Lee Corso turns 83
Youtube: College Gameday

Lee Corso Turns 83, and There's No Slowing Down 'Sunshine Scooter'

College Gameday is the hub for all things college football every Saturday in the fall. From celebrity guests to hoards of fans clamoring for their wild sign to get on TV, it marks the start of another day of football around the country.

With all due respect to guys like Rece Davis, Desmond Howard and Kirk Herbstreit, it is Lee Corso who stands above the rest. On August 7, Corso celebrates turning 83 years young, and the former football coach is still one of college football's most iconic figures.

Catch phrases like "Not so fast, my friend!" and calling almost everyone around him "sweetheart," Corso's unique, colorful personality only seems to get better with age.

To honor another year of Corso's legendary headgear picks, football insight and hilarious personality, here are five things you may not know about the old ball coach.

A few of these should give you added appreciation for the allure of the great "Sunshine Scooter."

1. The Brooklyn Dodgers offered him a pro baseball contract

The son of Italian immigrants, Corso grew up in south Florida, where he attended Miami Jackson Senior High School. When he graduated in 1953, professional baseball's Dodgers offered Corso a $5,000 signing bonus in the hopes he would one day replace Hall of Famer Pee Wee Reese.

Corso decided against baseball, opting to stay home and attend Florida State. At 142 pounds, all he did was play both quarterback and defensive back for the Seminoles, setting the FSU record with 14 interceptions in his career earning the nickname "Sunshine Scooter" due to his speed on the field.

Imagine shortstop Lee Corso scooping a ground ball and throwing over to Jackie Robinson for the out at first.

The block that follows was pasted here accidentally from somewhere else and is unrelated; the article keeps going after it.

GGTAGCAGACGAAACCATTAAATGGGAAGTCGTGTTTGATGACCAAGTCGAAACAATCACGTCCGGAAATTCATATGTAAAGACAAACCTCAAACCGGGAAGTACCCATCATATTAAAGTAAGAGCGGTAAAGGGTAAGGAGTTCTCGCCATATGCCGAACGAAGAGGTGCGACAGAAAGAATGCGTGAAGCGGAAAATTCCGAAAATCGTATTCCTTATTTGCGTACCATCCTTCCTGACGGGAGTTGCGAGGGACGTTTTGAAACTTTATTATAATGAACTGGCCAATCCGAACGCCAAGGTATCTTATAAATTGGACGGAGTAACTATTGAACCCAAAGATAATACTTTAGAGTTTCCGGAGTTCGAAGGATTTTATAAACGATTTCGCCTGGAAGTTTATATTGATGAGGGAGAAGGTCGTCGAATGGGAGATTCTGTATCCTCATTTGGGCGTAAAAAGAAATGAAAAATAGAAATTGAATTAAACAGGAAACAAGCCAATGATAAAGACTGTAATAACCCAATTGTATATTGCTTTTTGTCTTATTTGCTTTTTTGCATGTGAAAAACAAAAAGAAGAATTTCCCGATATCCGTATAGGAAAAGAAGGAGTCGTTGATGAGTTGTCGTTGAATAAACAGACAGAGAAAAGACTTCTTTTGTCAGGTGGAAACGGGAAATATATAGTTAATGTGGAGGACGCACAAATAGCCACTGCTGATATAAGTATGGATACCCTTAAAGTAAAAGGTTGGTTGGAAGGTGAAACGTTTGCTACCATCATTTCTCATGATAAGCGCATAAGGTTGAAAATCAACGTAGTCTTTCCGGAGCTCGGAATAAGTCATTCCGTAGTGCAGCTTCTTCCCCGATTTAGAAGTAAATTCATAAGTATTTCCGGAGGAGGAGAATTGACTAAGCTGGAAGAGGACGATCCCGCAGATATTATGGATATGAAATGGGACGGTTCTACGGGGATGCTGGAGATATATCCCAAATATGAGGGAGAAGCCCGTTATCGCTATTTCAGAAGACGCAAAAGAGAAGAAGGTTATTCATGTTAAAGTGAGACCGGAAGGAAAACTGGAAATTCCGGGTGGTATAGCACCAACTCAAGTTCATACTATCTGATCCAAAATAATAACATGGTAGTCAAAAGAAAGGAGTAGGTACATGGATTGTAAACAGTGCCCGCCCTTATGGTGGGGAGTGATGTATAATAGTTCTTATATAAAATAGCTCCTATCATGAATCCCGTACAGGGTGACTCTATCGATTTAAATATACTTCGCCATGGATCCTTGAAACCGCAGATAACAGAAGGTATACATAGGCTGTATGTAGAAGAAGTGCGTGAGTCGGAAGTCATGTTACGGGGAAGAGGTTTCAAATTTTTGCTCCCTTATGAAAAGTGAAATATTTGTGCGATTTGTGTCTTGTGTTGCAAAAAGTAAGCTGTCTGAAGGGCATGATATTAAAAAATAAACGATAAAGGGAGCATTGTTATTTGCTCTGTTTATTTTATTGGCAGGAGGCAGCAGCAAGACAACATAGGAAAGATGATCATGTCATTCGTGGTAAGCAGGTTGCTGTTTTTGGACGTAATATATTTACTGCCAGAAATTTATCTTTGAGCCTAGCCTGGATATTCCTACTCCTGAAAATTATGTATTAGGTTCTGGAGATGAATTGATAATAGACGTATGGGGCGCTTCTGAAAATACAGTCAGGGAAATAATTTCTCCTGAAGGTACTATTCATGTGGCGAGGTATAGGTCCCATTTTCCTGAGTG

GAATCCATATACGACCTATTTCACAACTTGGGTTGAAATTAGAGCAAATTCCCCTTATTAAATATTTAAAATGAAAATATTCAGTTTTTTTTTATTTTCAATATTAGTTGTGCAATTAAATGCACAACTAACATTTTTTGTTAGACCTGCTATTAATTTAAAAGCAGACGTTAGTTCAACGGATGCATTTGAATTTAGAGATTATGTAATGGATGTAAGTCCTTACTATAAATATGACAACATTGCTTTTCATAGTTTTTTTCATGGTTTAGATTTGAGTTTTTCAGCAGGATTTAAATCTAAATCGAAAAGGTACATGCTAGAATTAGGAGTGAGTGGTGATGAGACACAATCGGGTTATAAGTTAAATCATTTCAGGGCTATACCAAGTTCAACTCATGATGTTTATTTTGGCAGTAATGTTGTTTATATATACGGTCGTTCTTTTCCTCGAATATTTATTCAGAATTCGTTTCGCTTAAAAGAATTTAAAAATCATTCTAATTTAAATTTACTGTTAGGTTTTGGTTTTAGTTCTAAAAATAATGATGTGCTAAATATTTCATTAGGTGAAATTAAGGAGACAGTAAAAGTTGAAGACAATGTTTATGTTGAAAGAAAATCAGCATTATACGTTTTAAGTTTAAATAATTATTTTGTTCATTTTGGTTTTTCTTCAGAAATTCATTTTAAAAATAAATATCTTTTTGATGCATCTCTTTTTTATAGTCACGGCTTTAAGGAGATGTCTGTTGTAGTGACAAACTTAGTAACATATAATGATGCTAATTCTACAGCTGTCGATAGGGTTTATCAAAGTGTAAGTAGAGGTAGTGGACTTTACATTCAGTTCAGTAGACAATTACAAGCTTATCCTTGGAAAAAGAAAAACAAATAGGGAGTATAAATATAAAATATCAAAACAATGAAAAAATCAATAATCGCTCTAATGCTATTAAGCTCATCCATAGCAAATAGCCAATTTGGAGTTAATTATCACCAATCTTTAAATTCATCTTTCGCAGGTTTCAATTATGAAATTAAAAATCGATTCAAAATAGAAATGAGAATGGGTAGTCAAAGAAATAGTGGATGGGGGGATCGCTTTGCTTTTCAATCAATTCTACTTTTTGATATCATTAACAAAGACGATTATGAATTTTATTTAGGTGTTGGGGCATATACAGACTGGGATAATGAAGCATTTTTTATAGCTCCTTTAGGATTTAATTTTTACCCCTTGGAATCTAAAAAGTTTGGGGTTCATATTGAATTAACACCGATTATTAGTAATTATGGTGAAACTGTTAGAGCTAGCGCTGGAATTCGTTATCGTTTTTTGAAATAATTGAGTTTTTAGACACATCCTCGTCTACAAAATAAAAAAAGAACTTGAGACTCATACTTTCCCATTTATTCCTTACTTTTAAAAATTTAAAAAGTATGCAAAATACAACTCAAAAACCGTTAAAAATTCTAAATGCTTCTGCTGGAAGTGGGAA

2. Corso had a famous college roommate

In his second year at Florida State, some handsome kid became Lee's new roommate.

"Boy, he was good-looking," Corso said. "I used to send him to the student union as bait. He'd come back with two girls, one good-looking and the other... ehhh."

That handsome kid's nickname was Buddy — later, he became much more well known as actor Burt Reynolds.

3. Corso makes all of your yellow No. 2 pencils 

Well, kind of.

In the offseason when he's not slinging predictions left and right, Corso is the Director of Business Development for Dixon Ticonderoga. Since 1992, Corso has worked for the company known for its arts supplies and those wooden pencils with green lettering we all had to use taking tests back in the day.

It's a genius scheme, actually — Corso can be seen waving a yellow Dixon Ticonderoga pencil during all of his College Gameday appearances. Free advertising at its finest.

4. Not even a stroke can stop Coach

On May 6, 2009, Corso suffered a stroke that resulted in partial paralysis and a loss of speech. The three-time Emmy winner who made his living telling the college football world who's going to win, could no longer talk.

Like his playing and coaching career before him, Corso defied the odds and returned to the Gameday set just four months later.

"Retire?" Corso once blurted out. "Huh? Why would I want to do that? I'm never going to quit. I'm going to keep doing this as long as I can. Let me tell you something, I fly first class on airplanes. I stay in first-class hotels. I eat first-class meals. I get to see the best college game of the week and I get to talk football. Then I get on a plane and fly first class back home.

"And they pay me a helluva lot of money."

5. No one has more fun than Lee Corso

When you have the charisma and good character of Lee Corso, you deserve all the fame and notoriety that comes your way.

It was never easy for Lee, who's college coaching career landed him at Indiana, Louisville and Northern Illinois, which only amounted to a 73-85-6 record. He's continuing to push forward enjoying every moment of life.

At 83-years-old, there is still no one who does it like Lee Corso.

Happy birthday, Coach.



READ MORE: Kirk Herbstet Snaps at CFB Fans who Hate ESPN's New Alabama All-Access Series